Keep it simple

They say there's more than one way to skin a cat, and I believe that. Former Tennessee offensive coordinator David Cutcliffe has his way of installing an offense and successor Dave Clawson has his way.

For what it's worth, I like Clawson's way a lot better.

Clawson is "skinning the cat" very slowly this spring ... adding a bit here and a bit there. As of last Saturday he estimated that only about 40 percent of the offensive package was in place. By this Saturday he expects the total to be about 60 percent. Clawson is on record saying he may have only 75 percent of the total package installed by the Orange & White Game.

That would be a problem if the Vols' season opener was scheduled May 1. It isn't, though. It's Sept. 1, and I'm pretty sure Clawson can find the time to put in that other 25 percent during the next four months.

Cutcliffe's philosophy is the polar opposite of Clawson's. "Coach Cut" insisted on throwing the entire package at the Vols the first week of practice, then weeding out the things they struggled to (A) learn or (B) execute. Obviously, there was some method to his madness. After averaging just 18.6 points per game in 2005, the year prior to Cutcliffe's arrival, Tennessee averaged 27.8 in 2006 and 32.5 in 2007 under his guidance.

The numbers speak for themselves. The man obviously knows what he's doing.

My main problem with Cutcliffe was his inability to get talented young players on the field quickly. Freshmen make immediate impact at Florida. They make immediate impact at Georgia, too. But not at Tennessee ... not on offense, anyway.

Consider: Freshmen Eric Berry and Brent Vinson started a combined 24 games on defense last fall. Conversely, the last two Vol freshmen who started on offense under Cutcliffe were Jamal Lewis (1997) and Peyton Manning (1994). Both went on to become top-five NFL Draft picks, yet even they played sparingly the first month of their college careers.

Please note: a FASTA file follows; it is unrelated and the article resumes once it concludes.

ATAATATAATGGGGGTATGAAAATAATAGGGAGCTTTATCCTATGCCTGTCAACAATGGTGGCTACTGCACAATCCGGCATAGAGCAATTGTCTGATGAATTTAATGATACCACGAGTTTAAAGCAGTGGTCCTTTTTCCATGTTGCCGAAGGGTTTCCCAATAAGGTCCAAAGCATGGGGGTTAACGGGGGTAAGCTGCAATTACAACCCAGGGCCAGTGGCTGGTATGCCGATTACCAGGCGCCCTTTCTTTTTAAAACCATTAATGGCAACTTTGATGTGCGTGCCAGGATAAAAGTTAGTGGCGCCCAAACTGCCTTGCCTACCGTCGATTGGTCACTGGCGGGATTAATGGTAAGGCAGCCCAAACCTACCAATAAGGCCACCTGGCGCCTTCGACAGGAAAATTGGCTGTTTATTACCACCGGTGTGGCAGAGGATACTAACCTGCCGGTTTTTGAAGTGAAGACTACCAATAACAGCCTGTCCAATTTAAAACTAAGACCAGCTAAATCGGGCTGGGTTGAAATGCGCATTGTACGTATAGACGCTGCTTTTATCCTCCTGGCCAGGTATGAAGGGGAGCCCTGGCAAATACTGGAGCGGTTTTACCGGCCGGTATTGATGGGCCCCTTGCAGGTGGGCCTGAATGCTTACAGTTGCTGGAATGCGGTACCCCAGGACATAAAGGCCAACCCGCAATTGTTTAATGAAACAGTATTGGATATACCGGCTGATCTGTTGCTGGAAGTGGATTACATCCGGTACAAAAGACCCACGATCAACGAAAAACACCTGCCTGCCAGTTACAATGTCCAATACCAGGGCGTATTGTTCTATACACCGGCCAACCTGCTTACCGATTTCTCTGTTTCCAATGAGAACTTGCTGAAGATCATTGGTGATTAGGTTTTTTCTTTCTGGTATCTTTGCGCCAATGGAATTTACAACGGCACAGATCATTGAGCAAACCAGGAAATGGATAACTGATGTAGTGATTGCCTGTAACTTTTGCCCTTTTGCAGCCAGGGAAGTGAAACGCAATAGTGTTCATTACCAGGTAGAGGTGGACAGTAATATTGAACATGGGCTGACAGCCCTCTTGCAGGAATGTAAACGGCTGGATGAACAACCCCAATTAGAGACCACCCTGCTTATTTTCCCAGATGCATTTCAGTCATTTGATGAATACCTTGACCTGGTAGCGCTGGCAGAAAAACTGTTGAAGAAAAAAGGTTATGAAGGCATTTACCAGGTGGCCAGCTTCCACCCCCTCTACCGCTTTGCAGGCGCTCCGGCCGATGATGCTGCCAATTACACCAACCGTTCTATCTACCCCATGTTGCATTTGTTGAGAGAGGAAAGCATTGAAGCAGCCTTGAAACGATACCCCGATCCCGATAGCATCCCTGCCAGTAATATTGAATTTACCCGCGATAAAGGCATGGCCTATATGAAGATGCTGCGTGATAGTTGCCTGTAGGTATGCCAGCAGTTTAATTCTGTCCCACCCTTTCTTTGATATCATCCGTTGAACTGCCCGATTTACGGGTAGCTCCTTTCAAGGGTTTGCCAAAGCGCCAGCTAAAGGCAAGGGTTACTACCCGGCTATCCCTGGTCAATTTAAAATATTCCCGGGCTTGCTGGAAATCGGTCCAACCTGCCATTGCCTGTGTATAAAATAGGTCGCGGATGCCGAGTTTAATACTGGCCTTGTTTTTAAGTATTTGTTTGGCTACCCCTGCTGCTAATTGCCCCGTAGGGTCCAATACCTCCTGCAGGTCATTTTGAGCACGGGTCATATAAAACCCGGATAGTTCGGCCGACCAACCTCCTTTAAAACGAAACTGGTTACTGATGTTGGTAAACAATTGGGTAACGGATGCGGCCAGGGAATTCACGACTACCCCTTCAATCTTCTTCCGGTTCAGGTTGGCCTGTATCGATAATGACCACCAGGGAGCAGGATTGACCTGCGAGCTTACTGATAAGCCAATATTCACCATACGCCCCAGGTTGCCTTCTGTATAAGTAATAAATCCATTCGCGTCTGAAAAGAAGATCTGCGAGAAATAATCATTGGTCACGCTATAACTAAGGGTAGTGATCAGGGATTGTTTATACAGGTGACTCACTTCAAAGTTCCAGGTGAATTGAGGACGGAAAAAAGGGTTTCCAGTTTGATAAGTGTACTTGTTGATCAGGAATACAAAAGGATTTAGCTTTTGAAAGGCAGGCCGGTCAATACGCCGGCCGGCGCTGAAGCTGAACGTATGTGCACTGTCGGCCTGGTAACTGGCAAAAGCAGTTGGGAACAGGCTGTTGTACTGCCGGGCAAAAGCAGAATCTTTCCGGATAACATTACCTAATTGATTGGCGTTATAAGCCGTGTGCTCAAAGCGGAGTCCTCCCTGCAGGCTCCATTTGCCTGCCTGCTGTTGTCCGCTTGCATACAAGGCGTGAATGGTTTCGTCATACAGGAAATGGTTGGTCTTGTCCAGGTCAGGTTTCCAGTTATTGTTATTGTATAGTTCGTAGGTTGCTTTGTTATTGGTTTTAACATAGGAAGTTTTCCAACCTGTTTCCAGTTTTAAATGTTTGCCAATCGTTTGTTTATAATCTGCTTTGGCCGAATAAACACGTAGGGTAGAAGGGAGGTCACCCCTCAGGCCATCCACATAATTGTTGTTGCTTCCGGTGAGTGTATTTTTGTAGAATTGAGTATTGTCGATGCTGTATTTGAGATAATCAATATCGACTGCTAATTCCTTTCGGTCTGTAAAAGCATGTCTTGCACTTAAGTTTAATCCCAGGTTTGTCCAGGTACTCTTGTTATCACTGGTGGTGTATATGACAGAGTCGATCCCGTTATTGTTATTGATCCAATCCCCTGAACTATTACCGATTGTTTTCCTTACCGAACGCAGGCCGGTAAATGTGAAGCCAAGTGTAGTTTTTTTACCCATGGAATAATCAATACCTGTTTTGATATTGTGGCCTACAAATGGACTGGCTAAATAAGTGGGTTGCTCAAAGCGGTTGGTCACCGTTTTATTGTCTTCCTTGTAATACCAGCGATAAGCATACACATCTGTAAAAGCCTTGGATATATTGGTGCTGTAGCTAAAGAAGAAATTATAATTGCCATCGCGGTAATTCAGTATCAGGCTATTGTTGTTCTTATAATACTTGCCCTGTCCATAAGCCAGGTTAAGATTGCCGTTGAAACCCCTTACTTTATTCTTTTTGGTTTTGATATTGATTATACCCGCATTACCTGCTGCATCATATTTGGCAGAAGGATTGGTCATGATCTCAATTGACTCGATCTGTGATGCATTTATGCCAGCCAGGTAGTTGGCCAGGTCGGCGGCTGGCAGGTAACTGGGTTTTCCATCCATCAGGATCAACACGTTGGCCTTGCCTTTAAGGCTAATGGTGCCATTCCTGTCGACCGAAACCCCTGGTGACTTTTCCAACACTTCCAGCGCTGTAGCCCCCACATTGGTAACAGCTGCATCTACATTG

Why? My theory is that throwing the entire playbook at a freshman – even one as brilliant as Manning – causes a system overload. Most rookies would feel overwhelmed by the glut of information, then frustrated by their inability to process it. Ultimately, their confidence and performance would suffer.

How many times in recent years have you heard Tennessee's players and coaches say after a big win: "We simplified things, and it really helped."

Clawson's approach is to start simple, then add to the package over time. I think this is a great idea. I think this will keep Tennessee's freshmen from feeling overwhelmed. I think this will keep them from losing confidence. I think this will keep them in contention for first- and second-team jobs.

Critics will say Clawson has elected to "dummy down" the offense. I disagree. I think his approach makes perfect sense. You teach a kid to walk before you ask him to run.

I believe this approach will help Tennessee's most talented freshmen get on the field quicker. Some of those freshmen could come in handy when the time comes to actually skin a Cat ... or a Gator ... or a Bulldog ... or a Gamecock ... or a Tiger.

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